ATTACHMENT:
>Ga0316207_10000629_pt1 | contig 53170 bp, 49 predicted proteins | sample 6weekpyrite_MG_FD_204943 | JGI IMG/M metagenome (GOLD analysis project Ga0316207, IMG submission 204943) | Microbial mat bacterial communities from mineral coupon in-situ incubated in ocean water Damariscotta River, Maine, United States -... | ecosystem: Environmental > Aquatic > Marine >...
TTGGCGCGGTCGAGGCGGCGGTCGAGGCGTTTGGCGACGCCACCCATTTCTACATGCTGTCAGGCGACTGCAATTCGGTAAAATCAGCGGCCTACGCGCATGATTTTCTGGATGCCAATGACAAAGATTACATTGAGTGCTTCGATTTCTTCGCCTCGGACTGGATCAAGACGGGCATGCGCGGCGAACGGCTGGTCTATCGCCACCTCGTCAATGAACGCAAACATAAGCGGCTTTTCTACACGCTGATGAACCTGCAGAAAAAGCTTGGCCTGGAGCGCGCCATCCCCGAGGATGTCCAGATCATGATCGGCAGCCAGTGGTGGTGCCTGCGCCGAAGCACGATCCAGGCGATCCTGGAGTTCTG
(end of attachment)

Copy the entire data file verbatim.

>Ga0316207_10000629_pt1 | contig 53170 bp, 49 predicted proteins | sample 6weekpyrite_MG_FD_204943 | JGI IMG/M metagenome (GOLD analysis project Ga0316207, IMG submission 204943) | Microbial mat bacterial communities from mineral coupon in-situ incubated in ocean water Damariscotta River, Maine, United States -... | ecosystem: Environmental > Aquatic > Marine >...
TTGGCGCGGTCGAGGCGGCGGTCGAGGCGTTTGGCGACGCCACCCATTTCTACATGCTGTCAGGCGACTGCAATTCGGTAAAATCAGCGGCCTACGCGCATGATTTTCTGGATGCCAATGACAAAGATTACATTGAGTGCTTCGATTTCTTCGCCTCGGACTGGATCAAGACGGGCATGCGCGGCGAACGGCTGGTCTATCGCCACCTCGTCAATGAACGCAAACATAAGCGGCTTTTCTACACGCTGATGAACCTGCAGAAAAAGCTTGGCCTGGAGCGCGCCATCCCCGAGGATGTCCAGATCATGATCGGCAGCCAGTGGTGGTGCCTGCGCCGAAGCACGATCCAGGCGATCCTGGAGTTCTG